Just as parents and caregivers are negotiating unprecedented challenges this school year in the midst of COVID, nannies are also struggling with shifting working conditions and expectations by employers. In August, the National Domestic Workers Nanny Council met to discuss some of these crucial issues and larger trends, and Hand in Hand and NDWA New York hosted a conversation between employers and nannies to hear their experiences. Below are some of the takeaways from these conversations.

What Nannies Are Saying

Nannies alongside other domestic workers have been some of the hardest hit during the pandemic; many have lost their jobs and still remain out…

The Domestic Worker Industry is Inextricably Linked with Anti-Black Racism

To fully understand the connection between police violence and killings of Black people to domestic workers rights, we have to connect the legacy of slavery and anti-Black racism to the criminalization of domestic workers, the passage of labor policy that developed using this racist lens, and the ongoing racism faced by domestic workers in the United States, in many of the homes where they work and beyond.

Black and white photograph of black woman wearing a long checkerd dress holding a white child from 1858.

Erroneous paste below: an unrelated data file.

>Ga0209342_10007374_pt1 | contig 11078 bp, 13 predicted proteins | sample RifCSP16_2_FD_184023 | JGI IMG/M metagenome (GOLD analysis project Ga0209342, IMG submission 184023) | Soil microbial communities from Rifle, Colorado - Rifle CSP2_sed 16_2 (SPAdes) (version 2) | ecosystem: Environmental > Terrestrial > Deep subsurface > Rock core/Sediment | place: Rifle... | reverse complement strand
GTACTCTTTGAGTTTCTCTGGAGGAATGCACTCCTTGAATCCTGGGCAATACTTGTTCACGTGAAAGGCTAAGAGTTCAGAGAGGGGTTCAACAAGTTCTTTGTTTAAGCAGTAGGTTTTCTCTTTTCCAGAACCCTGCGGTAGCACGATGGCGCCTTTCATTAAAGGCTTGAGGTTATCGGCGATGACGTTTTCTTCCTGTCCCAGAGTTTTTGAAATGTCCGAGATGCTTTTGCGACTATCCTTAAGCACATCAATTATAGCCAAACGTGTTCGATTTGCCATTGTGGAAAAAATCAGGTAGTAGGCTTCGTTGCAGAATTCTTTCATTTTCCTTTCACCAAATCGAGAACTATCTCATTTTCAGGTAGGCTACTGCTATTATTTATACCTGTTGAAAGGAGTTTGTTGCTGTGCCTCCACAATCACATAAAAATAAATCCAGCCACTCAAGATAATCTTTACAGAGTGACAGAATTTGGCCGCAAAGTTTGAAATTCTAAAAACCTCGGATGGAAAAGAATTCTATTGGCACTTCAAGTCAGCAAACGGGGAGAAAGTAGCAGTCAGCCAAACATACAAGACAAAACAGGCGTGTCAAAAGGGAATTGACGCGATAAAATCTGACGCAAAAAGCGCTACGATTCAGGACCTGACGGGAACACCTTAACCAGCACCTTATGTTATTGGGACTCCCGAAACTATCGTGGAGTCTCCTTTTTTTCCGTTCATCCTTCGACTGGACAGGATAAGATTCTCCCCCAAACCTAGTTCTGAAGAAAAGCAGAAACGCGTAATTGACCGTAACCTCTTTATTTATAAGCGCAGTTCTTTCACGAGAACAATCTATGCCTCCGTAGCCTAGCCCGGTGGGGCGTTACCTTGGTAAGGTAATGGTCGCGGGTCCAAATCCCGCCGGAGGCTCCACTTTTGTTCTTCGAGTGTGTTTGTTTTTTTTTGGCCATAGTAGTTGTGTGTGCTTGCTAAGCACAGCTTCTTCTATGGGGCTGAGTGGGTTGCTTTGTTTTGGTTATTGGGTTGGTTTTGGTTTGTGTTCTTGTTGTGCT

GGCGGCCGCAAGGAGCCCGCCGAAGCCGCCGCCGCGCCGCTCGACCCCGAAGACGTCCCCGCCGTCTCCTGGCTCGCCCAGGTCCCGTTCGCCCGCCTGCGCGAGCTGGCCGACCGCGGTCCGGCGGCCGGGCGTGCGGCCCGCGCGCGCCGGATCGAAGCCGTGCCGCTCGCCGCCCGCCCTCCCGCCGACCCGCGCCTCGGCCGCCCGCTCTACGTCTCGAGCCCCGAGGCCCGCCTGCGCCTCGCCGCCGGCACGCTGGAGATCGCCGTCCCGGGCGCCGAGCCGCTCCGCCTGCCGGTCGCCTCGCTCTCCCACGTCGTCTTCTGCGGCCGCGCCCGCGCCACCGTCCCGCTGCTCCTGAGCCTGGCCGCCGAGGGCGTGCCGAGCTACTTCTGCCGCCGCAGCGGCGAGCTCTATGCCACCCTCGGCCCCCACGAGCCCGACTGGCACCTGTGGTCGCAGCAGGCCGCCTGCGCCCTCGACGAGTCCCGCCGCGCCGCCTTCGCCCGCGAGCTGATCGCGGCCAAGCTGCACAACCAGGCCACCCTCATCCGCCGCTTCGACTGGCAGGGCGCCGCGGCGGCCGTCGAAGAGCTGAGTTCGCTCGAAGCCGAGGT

Black and white photograph of black woman wearing a long checkerd dress holding a white child from 1858.

The historic roots of anti-blackness and white supremacy began with the rise of chattel slavery and colonization of the Americas. …

by Purva Gujar of Inceptive, a Hand in Hand partner

The Zero to Three 2016 national parent survey found that over 80% of parents used internet search engines to look for parenting advice but less than 50% of them found the results to be trustworthy. Many existing online resources are either biased, offer conflicting information or have advertising-driven business models.

Not everything on the web is bad though-university, research centers and hospital-based websites are sources of safe, accurate, and reliable information. But most parents aren’t aware of their existence because these organizations do not focus heavily on outreach.

We started…

Anna Reade, staff scientist at the Natural Resources Defense Council